Bridge Over Troubled Water" is such a deathless composition that Paul Simon will probably be remembered more for his densely hit-packed half-decade alongside Art Garfunkel in the sainted '60s than for a solo career about to enter its 40th year. Tellingly, Simon & Garfunkel leads both Simon's Wikipedia entry and his career overview in The Rolling Stone Encyclopedia of Rock & Roll.
But a better case for Simon comes from a cherry-picked selection of solo material, at the core of which is a trio of linked testaments, two that bracket his career — the 1972 debut Paul Simon and this year's subtle, somewhat overlooked So Beautiful or So What — and the blockbuster in the middle, 1986's Graceland, which will rival "Bridge Over Troubled Water" as Simon's headliner.
This unintentional trilogy comprises not only the three best albums in a long, rich, somewhat erratic career but also forms something of a conceptual journey — from local to global to eternal.
With the eponymous debut, Simon signaled immediately that his solo career was going to take a different shape than the comparatively stiff, word-first folk of his '60s work. Garfunkel's choir-boy purity dispatched, Simon embraces rhythm and movement, with the reggae lilt of the timeless opener "Mother and Child Reunion" matched by the side-two-starting calypso snap of "Me and Julio Down By the Schoolyard."
Geographically, Jamaican excursion aside, it's an East Coast record, with autobiographical New York City as epicenter. Simon names names — including his and his soon-to-be-ex wife's — dispenses drug advice, bids adieu to an outer borough neighborhood girl ("Rosie, the Queen of Corona"), and suffers Chinatown misadventures. "I got the paranoia blues from knocking around New York City," he confesses, climaxing his tour of post-hippie city life.
The musical exploration of Paul Simon set the stage for Graceland, which is not about touches and echoes but relatively full immersion.
Folk-rock, by nature, is lyric-focused, but Graceland is music first — literally, in that Simon apparently recorded rhythm tracks before appending lyrics. The album is about Ray Phiri's guitar, Baghiti Kumalo's bass, and Isaac Mtshali's drums before it's about anything.
Simon's genteel but buoyant embrace of South African pop was, much like inheritors Vampire Weekend a couple of decades later, easily mocked or dismissed by people who don't actually listen to African music. But Graceland served as a crucial gateway drug for many curious listeners — this one included — opening the door for the epochal South African comp The Indestructible Beat of Soweto and then an entire country, then continent. Graceland is also, all by itself, beautiful.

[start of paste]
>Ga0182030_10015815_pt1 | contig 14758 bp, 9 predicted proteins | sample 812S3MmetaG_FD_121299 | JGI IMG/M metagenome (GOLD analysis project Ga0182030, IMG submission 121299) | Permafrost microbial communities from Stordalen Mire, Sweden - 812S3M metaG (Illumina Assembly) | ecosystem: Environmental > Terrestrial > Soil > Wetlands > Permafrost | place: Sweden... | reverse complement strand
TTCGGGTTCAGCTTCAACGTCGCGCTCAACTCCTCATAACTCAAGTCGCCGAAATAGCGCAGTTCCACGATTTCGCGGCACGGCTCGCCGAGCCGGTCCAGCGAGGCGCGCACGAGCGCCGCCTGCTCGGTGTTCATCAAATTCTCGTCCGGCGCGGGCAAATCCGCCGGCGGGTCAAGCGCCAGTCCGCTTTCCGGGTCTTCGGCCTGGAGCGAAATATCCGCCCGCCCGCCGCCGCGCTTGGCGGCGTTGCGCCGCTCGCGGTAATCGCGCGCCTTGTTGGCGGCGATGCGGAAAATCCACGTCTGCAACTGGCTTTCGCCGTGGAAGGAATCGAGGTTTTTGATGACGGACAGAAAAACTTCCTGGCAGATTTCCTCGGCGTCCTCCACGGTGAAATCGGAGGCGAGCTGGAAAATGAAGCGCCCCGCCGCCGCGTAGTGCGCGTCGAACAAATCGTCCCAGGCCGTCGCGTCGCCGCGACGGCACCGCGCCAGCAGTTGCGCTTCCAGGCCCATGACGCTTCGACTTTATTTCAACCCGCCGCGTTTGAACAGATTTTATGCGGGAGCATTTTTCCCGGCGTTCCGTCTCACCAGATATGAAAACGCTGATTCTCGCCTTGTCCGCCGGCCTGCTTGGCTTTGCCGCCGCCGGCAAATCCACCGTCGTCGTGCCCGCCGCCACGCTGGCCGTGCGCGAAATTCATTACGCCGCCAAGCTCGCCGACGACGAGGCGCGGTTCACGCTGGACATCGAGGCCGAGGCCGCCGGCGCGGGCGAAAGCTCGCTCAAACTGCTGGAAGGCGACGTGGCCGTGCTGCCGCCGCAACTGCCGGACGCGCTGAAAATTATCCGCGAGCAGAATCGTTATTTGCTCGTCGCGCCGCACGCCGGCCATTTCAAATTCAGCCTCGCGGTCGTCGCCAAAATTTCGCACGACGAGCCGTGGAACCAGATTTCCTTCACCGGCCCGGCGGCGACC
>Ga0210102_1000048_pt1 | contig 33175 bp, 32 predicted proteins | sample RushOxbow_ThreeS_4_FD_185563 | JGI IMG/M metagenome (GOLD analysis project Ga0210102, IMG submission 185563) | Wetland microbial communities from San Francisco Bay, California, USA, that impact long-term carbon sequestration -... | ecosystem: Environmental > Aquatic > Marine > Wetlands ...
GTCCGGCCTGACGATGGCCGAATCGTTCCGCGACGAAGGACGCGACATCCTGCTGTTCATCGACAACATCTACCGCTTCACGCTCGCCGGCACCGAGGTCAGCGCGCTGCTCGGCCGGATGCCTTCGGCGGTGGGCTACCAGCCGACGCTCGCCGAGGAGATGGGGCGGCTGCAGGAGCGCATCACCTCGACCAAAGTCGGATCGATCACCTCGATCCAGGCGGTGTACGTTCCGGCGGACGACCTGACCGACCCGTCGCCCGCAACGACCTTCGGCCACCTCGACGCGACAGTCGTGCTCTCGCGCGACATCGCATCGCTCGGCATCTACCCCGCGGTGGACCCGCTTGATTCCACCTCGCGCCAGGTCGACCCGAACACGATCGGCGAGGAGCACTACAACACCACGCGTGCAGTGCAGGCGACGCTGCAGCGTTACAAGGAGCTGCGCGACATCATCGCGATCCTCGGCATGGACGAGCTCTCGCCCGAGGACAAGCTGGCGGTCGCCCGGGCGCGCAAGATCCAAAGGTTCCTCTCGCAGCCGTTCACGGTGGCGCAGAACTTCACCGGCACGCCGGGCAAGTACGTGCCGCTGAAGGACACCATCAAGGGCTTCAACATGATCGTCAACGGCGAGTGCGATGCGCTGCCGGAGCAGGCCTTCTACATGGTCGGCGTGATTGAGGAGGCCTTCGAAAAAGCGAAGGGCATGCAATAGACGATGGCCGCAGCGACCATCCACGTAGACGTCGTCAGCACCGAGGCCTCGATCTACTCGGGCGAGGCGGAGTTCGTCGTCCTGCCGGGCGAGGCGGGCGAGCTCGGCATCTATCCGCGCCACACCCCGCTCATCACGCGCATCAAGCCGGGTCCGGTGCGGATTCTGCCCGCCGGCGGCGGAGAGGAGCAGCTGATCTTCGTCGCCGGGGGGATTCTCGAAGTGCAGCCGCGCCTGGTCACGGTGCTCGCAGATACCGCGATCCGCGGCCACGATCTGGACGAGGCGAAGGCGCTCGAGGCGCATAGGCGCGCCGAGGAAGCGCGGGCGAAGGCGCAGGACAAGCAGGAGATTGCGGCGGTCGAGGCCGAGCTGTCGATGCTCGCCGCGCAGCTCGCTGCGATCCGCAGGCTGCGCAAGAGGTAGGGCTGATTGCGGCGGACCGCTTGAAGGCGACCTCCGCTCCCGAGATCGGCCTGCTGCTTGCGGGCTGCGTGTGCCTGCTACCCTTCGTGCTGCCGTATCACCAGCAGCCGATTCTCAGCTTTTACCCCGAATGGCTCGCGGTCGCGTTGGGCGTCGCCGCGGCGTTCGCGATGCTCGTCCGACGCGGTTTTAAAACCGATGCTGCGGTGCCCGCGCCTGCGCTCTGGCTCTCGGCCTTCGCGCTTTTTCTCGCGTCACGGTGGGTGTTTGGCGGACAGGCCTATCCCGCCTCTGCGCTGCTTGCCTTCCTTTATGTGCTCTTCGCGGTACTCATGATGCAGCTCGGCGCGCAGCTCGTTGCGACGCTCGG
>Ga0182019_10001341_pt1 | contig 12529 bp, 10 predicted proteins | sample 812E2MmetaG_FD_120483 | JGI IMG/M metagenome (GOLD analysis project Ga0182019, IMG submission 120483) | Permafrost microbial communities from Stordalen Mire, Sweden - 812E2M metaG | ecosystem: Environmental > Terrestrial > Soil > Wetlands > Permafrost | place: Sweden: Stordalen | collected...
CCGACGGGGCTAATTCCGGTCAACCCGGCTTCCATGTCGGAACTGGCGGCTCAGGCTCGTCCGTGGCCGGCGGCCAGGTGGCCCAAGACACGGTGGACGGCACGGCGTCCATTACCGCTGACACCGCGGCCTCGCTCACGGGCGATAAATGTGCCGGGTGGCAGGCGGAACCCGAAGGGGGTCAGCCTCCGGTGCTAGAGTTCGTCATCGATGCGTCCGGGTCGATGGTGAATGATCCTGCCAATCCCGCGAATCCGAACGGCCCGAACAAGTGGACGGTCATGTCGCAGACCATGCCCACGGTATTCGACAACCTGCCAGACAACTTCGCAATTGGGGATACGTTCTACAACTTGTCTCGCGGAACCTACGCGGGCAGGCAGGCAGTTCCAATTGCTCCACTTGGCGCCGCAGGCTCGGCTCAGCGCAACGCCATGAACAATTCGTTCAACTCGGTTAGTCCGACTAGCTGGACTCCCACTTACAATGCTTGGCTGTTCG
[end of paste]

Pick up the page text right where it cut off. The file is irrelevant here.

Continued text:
A few mild lyrical acknowledgements aside, the non-musical content here is rarely African. Simon remains himself while letting the musicians he employed and the musical culture he embraced remain relatively whole. Most of Graceland doesn't draw from South African pop; it essentially is South African pop, albeit a little less guttural, a little less tightly coiled, if possible, maybe even a little prettier.
Graceland's global — deceptively, almost uncomfortably "universal" — sweep is part musical, the union of American and African opening up at the end to include sympatico accordion-driven sounds both zydeco ("That Was Your Mother") and latin (the Los Lobos-driven "All Around the World or The Myth of Fingerprints"), but it's also conceptual.
The opening "The Boy in the Bubble" is a bundle of globe-trotting, visionary imagery that hasn't aged much in the quarter-century since its initial release: terrorist attacks, turnaround jump shots, medical advances, "staccato signals of constant information/a loose affiliation of millionaires/and billionaires." From there, Simon leaps from his Manhattan-Soweto foundation for a pilgrimage to Memphis, a beer-bellied American finding salvation in a Third World marketplace, a baby born in Tucson, a rubber-necking remembrance in Lafayette.
Simon's So Beautiful or So What is a culmination that absorbs both Paul Simon and Graceland and then pushes forward. The album's musicality is informed by Graceland and Simon's subsequent international forays but is shaded rather than immersed, with a postmodern bent that incorporates sampled loops and percussive soundscape-production elements.
Conceptually, it feels personal in the manner of Paul Simon but shot through with reckonings with mortality. Full of more humor and detail than are typical of these kinds of records, Simon looks back with both gratitude (the final-verse message to his departed parents on "Getting Ready for Christmas Day") and regret ("Rewrite") and is thankful for a good marriage on a love song ("Dazzling Blue") that memorializes a summer drive to Long Island.
But the core of a record whose title ends up being a choice presented as a challenge is Simon's consideration of the eternal. This means speaking in the Lord's voice, condensing creation into an even tidier package than Terence Malick did in The Tree of Life, and most of all envisioning "The Afterlife" as a form to fill out and a line to wait in before you're swept away in an "ocean of love" and a fragment of song — maybe "Be-Bop-a-Lula," maybe "Ooh Poo Pah Doo" — that Simon can't quite recall.
Mud Island Amphitheatre
Saturday, October 29th, 8 p.m.